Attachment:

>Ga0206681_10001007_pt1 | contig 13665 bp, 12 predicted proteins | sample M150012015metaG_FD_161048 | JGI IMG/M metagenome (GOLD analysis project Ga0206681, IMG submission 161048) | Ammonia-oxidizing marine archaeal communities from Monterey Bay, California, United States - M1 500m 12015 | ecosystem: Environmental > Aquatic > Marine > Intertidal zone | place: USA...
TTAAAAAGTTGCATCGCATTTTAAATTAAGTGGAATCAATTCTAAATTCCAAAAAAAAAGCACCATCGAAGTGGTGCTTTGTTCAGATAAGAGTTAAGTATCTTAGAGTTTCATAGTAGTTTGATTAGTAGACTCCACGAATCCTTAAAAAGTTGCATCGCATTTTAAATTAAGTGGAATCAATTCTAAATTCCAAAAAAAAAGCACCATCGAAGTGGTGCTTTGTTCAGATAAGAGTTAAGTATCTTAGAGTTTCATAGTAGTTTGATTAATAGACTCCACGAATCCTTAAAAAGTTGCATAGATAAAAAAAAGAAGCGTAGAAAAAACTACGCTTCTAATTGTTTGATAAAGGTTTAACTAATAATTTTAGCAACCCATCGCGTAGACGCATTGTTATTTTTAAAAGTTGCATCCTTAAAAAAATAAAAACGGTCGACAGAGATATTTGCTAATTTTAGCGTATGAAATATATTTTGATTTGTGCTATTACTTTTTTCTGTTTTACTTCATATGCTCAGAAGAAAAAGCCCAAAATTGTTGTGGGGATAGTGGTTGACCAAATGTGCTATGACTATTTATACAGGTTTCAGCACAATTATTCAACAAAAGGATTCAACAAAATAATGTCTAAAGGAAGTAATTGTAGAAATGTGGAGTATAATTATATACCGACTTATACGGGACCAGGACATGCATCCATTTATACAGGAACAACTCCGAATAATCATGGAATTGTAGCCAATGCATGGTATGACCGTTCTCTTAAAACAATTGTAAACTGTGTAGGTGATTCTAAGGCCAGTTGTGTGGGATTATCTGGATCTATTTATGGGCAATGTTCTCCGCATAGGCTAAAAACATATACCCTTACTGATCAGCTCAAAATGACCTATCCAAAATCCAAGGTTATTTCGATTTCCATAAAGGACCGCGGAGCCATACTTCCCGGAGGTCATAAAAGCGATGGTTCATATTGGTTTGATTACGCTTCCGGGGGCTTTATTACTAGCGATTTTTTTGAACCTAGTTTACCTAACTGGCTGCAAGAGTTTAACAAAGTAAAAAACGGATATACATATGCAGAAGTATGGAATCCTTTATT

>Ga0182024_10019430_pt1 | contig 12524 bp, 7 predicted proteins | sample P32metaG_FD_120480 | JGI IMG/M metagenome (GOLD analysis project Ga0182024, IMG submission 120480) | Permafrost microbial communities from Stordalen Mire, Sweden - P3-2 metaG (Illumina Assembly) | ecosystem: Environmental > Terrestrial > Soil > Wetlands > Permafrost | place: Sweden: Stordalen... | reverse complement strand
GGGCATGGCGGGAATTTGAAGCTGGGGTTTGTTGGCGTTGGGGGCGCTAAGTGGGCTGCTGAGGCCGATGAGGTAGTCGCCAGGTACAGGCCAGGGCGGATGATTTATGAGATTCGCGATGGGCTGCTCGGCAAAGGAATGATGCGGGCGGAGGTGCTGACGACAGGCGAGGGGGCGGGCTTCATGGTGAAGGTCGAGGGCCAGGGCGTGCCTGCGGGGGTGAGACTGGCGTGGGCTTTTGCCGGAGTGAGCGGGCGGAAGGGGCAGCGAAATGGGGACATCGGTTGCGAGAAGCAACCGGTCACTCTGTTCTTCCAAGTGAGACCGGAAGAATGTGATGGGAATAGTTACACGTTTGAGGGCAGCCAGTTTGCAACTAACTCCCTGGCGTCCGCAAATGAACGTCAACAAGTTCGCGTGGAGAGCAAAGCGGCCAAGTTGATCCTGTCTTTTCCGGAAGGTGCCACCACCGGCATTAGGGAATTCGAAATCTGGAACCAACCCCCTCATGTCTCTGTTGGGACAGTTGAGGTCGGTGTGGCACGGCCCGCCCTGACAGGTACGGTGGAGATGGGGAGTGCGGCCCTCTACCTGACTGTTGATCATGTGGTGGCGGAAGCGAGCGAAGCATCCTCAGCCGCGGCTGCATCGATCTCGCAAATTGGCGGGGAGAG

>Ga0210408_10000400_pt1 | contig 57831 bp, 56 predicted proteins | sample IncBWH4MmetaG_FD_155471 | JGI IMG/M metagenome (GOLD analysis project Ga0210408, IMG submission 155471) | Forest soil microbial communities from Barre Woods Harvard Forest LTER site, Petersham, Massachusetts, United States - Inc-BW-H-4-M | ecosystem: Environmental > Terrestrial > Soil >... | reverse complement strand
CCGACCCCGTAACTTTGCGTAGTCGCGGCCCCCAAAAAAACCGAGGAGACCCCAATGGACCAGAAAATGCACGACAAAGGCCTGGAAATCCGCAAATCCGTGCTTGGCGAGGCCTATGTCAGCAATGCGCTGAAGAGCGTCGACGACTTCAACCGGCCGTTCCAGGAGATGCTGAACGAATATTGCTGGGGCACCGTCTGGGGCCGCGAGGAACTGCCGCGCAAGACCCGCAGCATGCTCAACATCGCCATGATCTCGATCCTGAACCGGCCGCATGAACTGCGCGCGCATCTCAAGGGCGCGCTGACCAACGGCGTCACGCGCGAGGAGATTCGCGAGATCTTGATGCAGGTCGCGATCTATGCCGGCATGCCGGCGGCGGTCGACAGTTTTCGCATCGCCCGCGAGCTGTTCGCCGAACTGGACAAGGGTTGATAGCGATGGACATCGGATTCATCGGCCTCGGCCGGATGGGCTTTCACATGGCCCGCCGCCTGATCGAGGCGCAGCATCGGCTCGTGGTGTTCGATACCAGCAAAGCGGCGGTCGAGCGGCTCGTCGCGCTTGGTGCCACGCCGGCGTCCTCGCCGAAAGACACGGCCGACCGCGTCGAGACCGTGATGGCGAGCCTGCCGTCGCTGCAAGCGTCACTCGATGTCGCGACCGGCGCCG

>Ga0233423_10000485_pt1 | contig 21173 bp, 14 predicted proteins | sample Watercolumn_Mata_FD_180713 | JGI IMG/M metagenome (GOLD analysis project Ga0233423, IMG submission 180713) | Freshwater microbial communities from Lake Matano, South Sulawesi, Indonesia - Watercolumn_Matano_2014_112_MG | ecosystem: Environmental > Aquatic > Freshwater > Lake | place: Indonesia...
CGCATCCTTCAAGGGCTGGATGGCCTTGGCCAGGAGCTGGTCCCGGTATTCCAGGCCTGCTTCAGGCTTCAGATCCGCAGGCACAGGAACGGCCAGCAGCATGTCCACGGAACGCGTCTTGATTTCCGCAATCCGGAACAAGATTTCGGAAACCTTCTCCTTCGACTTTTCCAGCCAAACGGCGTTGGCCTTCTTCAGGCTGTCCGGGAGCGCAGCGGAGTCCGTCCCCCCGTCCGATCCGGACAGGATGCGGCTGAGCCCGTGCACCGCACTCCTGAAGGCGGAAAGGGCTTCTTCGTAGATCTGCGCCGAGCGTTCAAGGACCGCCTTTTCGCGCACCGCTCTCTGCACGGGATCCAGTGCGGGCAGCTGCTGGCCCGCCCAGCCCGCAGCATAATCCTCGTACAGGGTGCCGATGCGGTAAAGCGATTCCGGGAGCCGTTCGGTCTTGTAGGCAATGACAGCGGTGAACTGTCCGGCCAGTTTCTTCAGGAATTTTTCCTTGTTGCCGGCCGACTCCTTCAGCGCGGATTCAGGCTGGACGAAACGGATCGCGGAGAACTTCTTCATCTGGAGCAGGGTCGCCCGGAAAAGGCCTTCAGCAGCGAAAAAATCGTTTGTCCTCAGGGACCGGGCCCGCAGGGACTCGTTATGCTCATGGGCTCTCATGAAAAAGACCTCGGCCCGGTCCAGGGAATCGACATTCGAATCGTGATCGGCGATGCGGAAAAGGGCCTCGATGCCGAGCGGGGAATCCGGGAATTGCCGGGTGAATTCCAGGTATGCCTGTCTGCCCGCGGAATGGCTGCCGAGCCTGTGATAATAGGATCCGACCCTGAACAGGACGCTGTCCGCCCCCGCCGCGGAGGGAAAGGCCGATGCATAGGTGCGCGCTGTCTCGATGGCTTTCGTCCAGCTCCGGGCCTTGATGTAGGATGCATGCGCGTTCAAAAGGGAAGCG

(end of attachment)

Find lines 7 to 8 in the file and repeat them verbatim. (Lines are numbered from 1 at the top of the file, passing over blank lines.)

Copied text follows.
>Ga0233423_10000485_pt1 | contig 21173 bp, 14 predicted proteins | sample Watercolumn_Mata_FD_180713 | JGI IMG/M metagenome (GOLD analysis project Ga0233423, IMG submission 180713) | Freshwater microbial communities from Lake Matano, South Sulawesi, Indonesia - Watercolumn_Matano_2014_112_MG | ecosystem: Environmental > Aquatic > Freshwater > Lake | place: Indonesia...
CGCATCCTTCAAGGGCTGGATGGCCTTGGCCAGGAGCTGGTCCCGGTATTCCAGGCCTGCTTCAGGCTTCAGATCCGCAGGCACAGGAACGGCCAGCAGCATGTCCACGGAACGCGTCTTGATTTCCGCAATCCGGAACAAGATTTCGGAAACCTTCTCCTTCGACTTTTCCAGCCAAACGGCGTTGGCCTTCTTCAGGCTGTCCGGGAGCGCAGCGGAGTCCGTCCCCCCGTCCGATCCGGACAGGATGCGGCTGAGCCCGTGCACCGCACTCCTGAAGGCGGAAAGGGCTTCTTCGTAGATCTGCGCCGAGCGTTCAAGGACCGCCTTTTCGCGCACCGCTCTCTGCACGGGATCCAGTGCGGGCAGCTGCTGGCCCGCCCAGCCCGCAGCATAATCCTCGTACAGGGTGCCGATGCGGTAAAGCGATTCCGGGAGCCGTTCGGTCTTGTAGGCAATGACAGCGGTGAACTGTCCGGCCAGTTTCTTCAGGAATTTTTCCTTGTTGCCGGCCGACTCCTTCAGCGCGGATTCAGGCTGGACGAAACGGATCGCGGAGAACTTCTTCATCTGGAGCAGGGTCGCCCGGAAAAGGCCTTCAGCAGCGAAAAAATCGTTTGTCCTCAGGGACCGGGCCCGCAGGGACTCGTTATGCTCATGGGCTCTCATGAAAAAGACCTCGGCCCGGTCCAGGGAATCGACATTCGAATCGTGATCGGCGATGCGGAAAAGGGCCTCGATGCCGAGCGGGGAATCCGGGAATTGCCGGGTGAATTCCAGGTATGCCTGTCTGCCCGCGGAATGGCTGCCGAGCCTGTGATAATAGGATCCGACCCTGAACAGGACGCTGTCCGCCCCCGCCGCGGAGGGAAAGGCCGATGCATAGGTGCGCGCTGTCTCGATGGCTTTCGTCCAGCTCCGGGCCTTGATGTAGGATGCATGCGCGTTCAAAAGGGAAGCG